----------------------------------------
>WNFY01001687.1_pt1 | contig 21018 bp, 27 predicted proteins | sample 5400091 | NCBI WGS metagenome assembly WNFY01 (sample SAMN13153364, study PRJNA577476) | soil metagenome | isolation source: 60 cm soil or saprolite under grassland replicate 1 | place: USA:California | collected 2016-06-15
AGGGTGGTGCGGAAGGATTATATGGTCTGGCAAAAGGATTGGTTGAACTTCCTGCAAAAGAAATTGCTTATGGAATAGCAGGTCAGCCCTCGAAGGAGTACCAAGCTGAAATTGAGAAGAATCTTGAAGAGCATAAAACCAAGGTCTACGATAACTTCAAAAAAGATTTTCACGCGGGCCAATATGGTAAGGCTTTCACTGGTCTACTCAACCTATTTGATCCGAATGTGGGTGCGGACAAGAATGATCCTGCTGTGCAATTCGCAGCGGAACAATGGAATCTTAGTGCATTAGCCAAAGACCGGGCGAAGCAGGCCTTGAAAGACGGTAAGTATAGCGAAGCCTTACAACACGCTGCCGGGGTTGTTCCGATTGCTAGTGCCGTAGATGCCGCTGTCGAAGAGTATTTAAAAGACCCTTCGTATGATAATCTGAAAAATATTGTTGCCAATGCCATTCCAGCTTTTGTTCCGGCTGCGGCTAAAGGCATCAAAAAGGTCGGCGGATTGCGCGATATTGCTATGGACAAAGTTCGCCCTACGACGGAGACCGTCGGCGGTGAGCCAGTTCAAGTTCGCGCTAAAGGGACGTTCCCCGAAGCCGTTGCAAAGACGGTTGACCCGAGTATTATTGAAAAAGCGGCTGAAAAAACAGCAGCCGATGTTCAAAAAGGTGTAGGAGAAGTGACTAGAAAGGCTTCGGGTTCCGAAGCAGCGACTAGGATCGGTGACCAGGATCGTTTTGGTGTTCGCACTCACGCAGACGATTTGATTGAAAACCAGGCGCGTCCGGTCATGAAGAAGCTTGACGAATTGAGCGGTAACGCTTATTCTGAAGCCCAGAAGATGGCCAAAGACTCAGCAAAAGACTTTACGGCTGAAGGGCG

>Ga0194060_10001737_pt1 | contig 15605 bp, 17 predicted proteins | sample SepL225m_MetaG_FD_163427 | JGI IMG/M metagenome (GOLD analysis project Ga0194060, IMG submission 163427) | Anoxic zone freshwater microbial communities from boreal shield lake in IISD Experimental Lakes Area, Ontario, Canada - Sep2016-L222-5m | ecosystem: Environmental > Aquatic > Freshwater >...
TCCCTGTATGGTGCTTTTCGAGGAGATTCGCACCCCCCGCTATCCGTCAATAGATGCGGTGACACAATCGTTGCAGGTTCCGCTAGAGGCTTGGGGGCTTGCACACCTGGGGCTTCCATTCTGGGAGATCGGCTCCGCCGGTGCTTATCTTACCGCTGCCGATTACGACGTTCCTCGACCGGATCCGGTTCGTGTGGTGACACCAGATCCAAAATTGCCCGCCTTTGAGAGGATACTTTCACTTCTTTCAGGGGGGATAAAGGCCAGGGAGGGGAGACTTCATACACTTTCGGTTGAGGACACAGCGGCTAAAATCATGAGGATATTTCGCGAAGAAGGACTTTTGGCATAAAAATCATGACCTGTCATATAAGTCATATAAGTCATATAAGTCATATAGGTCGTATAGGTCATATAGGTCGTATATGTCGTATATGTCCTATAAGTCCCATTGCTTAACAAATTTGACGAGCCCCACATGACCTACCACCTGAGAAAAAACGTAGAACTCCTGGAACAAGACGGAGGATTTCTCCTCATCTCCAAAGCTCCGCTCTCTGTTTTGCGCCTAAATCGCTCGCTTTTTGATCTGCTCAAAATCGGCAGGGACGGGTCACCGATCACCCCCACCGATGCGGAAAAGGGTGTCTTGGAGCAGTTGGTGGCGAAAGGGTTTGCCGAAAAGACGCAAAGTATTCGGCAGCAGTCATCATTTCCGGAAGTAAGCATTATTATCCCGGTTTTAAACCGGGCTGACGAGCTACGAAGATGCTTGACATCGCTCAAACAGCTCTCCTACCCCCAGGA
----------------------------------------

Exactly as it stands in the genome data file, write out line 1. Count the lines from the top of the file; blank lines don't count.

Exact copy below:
>WNFY01001687.1_pt1 | contig 21018 bp, 27 predicted proteins | sample 5400091 | NCBI WGS metagenome assembly WNFY01 (sample SAMN13153364, study PRJNA577476) | soil metagenome | isolation source: 60 cm soil or saprolite under grassland replicate 1 | place: USA:California | collected 2016-06-15